Did you consider using Porch and Floor Paint- as in paint for concrete floors? I used that on my kitchen floor (original vinyl floor from 1962) and it has held up well- no topcoat necessary even! And, I did a stencil over it then… Also, I’m a HUGE believer in the one and only original Annie Sloan Chalk paint- my daughter painted her hardwood floor in her bedroom and used Annie’s paint and the lacquer for the top coat and it is BEAUTIFUL and seems to be holding up well. In my experience I’ve used Annie on my kitchen cabinets and then tried ‘other’ chalk paint brands on some furniture pieces and they need repainted already, but the cabinets are great! I swear by Annie paint!

    • Reply
      September 7, 2017 at 7:30 pm

      I did not consider that!! I wonder if it would work on our slick bathroom tiles. It’s a great thought! Thank you so much for the suggestion!

  • Reply
    December 30, 2017 at 4:26 pm

    what about “gripper” paint, that’s designed to stick to almost anything, along with sanding the floor. That should work?

    • Reply
      January 3, 2018 at 7:07 pm

      Ohhh yes, awesome idea!! I bet that would work!

      • Reply
        March 7, 2018 at 10:53 pm

        I bet Rustoleum’s tub and tile epoxy paint would work better as a base!!! It’s made for slick tile 🙌🏼 Then chalk stencil over that 😉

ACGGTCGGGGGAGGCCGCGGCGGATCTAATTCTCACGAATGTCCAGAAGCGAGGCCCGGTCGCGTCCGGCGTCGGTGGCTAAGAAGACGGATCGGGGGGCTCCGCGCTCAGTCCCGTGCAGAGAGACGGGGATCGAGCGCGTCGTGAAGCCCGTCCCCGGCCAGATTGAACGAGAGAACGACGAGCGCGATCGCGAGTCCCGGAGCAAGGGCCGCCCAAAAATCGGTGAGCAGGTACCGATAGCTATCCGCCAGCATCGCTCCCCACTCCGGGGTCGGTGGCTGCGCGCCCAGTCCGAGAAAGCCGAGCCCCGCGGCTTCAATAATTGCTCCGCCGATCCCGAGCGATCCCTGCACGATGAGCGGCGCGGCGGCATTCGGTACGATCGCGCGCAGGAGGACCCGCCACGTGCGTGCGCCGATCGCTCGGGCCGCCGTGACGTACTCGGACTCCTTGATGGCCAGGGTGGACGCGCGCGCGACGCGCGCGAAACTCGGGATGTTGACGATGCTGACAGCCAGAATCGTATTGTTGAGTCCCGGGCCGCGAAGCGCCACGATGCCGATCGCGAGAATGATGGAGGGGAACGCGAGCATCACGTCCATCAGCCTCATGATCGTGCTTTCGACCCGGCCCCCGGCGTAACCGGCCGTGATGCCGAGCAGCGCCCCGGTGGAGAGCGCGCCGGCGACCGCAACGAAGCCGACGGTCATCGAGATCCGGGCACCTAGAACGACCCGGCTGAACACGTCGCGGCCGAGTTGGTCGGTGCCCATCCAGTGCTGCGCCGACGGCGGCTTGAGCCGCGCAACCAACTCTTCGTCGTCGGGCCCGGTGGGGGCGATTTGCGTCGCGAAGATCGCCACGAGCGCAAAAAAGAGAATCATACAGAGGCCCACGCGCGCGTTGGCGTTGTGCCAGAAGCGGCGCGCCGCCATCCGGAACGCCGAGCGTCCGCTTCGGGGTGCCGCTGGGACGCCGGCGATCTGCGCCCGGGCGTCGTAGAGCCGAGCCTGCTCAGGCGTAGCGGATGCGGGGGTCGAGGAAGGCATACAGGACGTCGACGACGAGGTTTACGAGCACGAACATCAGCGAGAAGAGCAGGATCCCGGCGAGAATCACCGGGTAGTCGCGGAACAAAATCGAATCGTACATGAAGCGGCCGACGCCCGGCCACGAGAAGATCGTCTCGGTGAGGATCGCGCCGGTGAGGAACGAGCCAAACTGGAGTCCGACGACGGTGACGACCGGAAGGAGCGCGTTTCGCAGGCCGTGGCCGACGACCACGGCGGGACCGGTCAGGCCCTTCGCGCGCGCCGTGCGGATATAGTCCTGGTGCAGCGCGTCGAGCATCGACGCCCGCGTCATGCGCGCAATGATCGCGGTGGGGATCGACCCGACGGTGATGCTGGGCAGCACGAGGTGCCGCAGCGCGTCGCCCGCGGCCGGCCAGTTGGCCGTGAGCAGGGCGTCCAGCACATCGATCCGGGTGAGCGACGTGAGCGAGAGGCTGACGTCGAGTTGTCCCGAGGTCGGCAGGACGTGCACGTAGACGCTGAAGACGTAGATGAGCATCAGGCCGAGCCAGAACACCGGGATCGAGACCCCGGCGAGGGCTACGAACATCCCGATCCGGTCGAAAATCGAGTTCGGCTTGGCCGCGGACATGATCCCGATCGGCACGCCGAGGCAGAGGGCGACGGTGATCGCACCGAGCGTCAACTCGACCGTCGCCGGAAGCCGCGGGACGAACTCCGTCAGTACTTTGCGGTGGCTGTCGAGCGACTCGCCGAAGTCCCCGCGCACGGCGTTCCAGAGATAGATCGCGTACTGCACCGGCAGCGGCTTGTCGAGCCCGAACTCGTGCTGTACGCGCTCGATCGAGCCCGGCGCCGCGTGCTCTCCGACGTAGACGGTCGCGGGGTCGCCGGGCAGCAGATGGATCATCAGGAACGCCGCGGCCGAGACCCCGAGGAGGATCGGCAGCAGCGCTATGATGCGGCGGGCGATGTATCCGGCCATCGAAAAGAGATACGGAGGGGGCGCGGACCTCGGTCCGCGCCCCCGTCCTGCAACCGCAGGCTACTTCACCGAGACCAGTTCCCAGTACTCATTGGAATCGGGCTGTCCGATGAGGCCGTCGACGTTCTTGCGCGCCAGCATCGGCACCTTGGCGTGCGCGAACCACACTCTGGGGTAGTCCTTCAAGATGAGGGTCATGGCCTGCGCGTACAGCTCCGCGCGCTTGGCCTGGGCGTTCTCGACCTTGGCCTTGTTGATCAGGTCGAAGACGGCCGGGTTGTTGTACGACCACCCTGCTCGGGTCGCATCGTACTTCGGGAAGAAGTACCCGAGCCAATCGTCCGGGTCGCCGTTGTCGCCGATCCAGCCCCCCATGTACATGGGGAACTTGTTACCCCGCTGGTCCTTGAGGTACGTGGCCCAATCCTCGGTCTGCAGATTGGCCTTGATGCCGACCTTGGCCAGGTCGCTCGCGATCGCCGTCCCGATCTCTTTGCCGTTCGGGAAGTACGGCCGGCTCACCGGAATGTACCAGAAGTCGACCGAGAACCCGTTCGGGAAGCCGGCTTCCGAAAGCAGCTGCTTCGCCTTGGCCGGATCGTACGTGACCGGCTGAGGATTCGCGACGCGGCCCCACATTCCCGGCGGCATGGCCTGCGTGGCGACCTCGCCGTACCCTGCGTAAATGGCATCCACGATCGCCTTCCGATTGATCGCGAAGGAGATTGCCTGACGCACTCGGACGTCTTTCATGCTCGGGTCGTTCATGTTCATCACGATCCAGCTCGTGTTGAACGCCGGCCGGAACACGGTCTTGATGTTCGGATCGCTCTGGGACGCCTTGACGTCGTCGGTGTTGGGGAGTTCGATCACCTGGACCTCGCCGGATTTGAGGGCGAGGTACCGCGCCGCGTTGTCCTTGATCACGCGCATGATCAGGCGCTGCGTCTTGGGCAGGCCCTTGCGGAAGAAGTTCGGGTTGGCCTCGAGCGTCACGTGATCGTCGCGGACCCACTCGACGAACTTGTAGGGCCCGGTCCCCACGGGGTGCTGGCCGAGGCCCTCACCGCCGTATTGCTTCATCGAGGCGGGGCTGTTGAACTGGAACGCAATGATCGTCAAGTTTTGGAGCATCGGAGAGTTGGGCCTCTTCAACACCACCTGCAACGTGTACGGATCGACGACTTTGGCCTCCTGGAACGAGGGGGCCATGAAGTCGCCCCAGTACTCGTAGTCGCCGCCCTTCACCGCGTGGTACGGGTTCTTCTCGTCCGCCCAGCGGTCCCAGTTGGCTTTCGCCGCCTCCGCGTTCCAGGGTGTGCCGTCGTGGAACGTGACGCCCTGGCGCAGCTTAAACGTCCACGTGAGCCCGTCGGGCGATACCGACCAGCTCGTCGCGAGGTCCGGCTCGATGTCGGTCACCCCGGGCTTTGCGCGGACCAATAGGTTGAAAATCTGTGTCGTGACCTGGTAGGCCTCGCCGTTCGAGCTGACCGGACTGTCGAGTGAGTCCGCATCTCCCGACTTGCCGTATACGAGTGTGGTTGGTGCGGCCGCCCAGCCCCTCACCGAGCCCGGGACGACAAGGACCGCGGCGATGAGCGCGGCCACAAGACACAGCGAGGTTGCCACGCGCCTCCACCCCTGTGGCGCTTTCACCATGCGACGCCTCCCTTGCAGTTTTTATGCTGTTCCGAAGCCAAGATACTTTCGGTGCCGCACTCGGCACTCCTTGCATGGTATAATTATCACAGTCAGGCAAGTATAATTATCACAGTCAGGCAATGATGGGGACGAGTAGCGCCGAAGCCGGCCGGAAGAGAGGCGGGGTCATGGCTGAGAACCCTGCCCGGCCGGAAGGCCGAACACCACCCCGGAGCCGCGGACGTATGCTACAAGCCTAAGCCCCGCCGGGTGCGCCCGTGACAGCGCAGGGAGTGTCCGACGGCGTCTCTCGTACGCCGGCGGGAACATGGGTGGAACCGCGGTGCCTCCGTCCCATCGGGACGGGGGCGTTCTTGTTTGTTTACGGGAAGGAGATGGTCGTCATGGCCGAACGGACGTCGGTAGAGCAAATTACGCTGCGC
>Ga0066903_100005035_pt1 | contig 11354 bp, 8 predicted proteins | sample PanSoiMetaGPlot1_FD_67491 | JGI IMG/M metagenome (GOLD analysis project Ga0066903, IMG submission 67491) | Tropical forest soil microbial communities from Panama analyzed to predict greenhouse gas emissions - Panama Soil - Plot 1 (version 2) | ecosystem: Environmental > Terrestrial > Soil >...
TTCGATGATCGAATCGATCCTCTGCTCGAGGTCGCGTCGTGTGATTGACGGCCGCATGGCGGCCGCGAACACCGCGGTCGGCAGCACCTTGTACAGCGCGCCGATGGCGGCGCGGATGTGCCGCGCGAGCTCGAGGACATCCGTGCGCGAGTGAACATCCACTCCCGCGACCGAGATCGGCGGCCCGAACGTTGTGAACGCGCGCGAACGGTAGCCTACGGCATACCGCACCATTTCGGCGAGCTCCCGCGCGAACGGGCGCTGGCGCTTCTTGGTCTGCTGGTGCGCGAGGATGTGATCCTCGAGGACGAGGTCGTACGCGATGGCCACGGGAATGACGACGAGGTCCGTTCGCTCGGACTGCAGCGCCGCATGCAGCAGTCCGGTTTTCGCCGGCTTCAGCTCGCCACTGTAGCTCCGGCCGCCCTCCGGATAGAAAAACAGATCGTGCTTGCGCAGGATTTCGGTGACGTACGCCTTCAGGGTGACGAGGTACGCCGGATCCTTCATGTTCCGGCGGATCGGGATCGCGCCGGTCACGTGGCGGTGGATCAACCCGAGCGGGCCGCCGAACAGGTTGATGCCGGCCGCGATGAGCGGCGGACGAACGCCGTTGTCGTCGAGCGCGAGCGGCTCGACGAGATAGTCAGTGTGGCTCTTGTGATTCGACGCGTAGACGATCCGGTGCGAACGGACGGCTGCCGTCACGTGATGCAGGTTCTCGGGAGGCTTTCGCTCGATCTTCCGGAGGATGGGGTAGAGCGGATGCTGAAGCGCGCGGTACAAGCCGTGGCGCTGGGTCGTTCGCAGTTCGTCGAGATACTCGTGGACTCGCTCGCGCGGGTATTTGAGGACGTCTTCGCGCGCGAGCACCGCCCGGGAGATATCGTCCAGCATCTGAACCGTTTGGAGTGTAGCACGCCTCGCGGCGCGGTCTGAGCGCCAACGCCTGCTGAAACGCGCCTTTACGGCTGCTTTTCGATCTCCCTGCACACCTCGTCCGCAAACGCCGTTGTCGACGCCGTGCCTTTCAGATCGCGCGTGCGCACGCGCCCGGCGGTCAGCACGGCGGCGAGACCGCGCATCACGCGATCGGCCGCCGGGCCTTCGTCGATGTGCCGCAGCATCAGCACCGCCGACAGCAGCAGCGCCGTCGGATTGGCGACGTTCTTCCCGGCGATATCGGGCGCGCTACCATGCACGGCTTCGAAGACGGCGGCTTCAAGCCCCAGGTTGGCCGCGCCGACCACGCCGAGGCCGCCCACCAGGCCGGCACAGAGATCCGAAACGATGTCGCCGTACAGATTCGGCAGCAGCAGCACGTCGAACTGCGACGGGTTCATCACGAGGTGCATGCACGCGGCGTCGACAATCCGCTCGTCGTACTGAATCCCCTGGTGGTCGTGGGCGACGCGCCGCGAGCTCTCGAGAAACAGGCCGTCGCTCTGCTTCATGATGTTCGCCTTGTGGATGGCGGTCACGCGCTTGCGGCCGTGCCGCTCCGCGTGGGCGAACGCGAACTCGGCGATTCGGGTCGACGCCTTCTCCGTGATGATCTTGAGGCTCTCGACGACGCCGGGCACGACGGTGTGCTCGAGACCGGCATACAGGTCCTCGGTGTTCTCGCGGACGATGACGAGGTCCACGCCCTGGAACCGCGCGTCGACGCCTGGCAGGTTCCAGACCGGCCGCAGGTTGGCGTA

• Reply
          March 27, 2018 at 4:02 pm

          Oooh you’re RIGHT! I may need to look into that! Thanks for the suggestion!!

  • Reply
    February 11, 2018 at 12:50 am

    When I saw the original post, I thought Annie Sloan would be perfect for this! Spilled some on my work shorts 5 yrs ago & stain looks like it happened yesterday! We repainted my mothers mint green tiled bathroom walls a couple of years ago. Was a pain, of course during the hottest weekend of the year. Had to degrease, use an acid etcher to degloss tiles & special tile paint. Was a hi-gloss finish & so worth it. Still may try A.S. in my entryway. Thanks for the inspiration!

    • Reply
      February 14, 2018 at 2:10 am

      Oh that sounds amazing!! I’d love to see your entryway when you do it – feel free to send me a photo!! Thanks so much for stopping by. :)

  • Reply